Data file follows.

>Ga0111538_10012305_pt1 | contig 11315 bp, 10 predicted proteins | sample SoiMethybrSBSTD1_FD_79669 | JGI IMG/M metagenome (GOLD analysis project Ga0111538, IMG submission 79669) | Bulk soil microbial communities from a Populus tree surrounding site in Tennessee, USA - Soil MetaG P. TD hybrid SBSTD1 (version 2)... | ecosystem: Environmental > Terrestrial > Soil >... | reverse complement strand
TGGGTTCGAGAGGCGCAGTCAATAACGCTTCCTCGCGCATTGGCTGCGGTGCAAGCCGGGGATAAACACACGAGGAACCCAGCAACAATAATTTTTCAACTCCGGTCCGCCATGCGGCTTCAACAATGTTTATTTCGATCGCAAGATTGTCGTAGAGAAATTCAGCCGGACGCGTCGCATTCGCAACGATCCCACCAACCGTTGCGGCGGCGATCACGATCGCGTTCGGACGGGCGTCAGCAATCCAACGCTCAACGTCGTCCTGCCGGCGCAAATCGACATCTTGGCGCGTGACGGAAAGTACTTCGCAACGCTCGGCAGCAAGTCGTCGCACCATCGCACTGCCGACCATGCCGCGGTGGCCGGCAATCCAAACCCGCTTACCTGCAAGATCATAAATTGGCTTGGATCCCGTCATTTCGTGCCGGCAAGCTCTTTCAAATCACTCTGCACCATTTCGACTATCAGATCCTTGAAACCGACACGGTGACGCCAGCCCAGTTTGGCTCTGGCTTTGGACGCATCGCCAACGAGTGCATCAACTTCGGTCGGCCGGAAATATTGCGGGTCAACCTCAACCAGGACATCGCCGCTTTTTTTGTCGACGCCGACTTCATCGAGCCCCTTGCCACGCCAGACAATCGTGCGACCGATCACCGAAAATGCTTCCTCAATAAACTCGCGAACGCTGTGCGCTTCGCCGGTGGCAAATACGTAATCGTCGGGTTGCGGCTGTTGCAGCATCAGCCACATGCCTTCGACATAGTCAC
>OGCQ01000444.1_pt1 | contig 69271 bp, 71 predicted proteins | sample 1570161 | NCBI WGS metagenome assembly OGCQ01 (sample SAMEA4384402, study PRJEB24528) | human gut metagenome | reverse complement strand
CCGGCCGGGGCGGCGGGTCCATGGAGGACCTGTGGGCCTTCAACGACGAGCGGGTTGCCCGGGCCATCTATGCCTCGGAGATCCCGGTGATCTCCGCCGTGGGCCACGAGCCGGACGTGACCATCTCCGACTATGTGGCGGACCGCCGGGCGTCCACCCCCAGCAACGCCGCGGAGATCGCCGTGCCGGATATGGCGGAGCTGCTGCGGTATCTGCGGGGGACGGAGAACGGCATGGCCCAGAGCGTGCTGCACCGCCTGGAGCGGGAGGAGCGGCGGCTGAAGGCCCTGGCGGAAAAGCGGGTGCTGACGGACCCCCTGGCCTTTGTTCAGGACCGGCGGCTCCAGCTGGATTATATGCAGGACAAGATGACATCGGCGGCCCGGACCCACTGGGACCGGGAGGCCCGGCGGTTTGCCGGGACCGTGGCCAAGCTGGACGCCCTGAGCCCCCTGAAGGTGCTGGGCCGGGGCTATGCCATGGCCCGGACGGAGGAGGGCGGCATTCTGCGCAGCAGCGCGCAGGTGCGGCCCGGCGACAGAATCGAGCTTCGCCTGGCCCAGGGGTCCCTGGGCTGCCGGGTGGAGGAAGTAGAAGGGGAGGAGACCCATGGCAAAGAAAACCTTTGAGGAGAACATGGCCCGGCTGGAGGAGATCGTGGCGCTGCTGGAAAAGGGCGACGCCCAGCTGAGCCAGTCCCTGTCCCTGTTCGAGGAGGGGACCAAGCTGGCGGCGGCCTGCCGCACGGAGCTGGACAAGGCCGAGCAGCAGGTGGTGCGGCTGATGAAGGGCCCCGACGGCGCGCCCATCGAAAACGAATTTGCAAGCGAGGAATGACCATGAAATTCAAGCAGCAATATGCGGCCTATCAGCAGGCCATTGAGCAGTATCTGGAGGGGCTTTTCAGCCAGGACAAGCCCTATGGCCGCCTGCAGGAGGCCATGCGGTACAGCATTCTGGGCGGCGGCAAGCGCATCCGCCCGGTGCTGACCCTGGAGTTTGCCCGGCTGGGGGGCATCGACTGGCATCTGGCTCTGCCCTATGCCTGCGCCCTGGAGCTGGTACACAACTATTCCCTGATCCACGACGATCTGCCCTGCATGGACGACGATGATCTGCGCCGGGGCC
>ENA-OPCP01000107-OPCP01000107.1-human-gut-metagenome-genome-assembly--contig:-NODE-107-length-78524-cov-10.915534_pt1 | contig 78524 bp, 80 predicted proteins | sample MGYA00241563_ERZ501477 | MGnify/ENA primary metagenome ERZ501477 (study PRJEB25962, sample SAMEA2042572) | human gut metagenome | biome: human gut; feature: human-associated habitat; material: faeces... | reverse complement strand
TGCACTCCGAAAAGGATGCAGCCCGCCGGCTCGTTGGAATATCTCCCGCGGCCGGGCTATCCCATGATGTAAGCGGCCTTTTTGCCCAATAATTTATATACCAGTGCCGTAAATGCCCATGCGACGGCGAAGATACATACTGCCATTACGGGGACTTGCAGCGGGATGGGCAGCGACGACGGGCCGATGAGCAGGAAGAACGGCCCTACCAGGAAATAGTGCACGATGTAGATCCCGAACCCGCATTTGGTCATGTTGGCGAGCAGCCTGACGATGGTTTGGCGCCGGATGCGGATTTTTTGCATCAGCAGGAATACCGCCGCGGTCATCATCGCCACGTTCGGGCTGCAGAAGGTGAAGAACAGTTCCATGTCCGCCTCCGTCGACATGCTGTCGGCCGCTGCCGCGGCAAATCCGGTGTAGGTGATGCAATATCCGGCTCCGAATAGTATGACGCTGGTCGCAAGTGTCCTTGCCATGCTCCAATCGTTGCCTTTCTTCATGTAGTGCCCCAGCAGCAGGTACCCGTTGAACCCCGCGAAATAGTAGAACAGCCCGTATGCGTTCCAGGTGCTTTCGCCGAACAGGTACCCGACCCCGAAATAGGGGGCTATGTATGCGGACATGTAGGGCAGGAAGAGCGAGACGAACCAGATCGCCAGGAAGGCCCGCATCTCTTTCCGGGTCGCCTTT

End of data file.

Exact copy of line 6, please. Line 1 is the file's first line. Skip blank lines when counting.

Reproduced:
TGCACTCCGAAAAGGATGCAGCCCGCCGGCTCGTTGGAATATCTCCCGCGGCCGGGCTATCCCATGATGTAAGCGGCCTTTTTGCCCAATAATTTATATACCAGTGCCGTAAATGCCCATGCGACGGCGAAGATACATACTGCCATTACGGGGACTTGCAGCGGGATGGGCAGCGACGACGGGCCGATGAGCAGGAAGAACGGCCCTACCAGGAAATAGTGCACGATGTAGATCCCGAACCCGCATTTGGTCATGTTGGCGAGCAGCCTGACGATGGTTTGGCGCCGGATGCGGATTTTTTGCATCAGCAGGAATACCGCCGCGGTCATCATCGCCACGTTCGGGCTGCAGAAGGTGAAGAACAGTTCCATGTCCGCCTCCGTCGACATGCTGTCGGCCGCTGCCGCGGCAAATCCGGTGTAGGTGATGCAATATCCGGCTCCGAATAGTATGACGCTGGTCGCAAGTGTCCTTGCCATGCTCCAATCGTTGCCTTTCTTCATGTAGTGCCCCAGCAGCAGGTACCCGTTGAACCCCGCGAAATAGTAGAACAGCCCGTATGCGTTCCAGGTGCTTTCGCCGAACAGGTACCCGACCCCGAAATAGGGGGCTATGTATGCGGACATGTAGGGCAGGAAGAGCGAGACGAACCAGATCGCCAGGAAGGCCCGCATCTCTTTCCGGGTCGCCTTT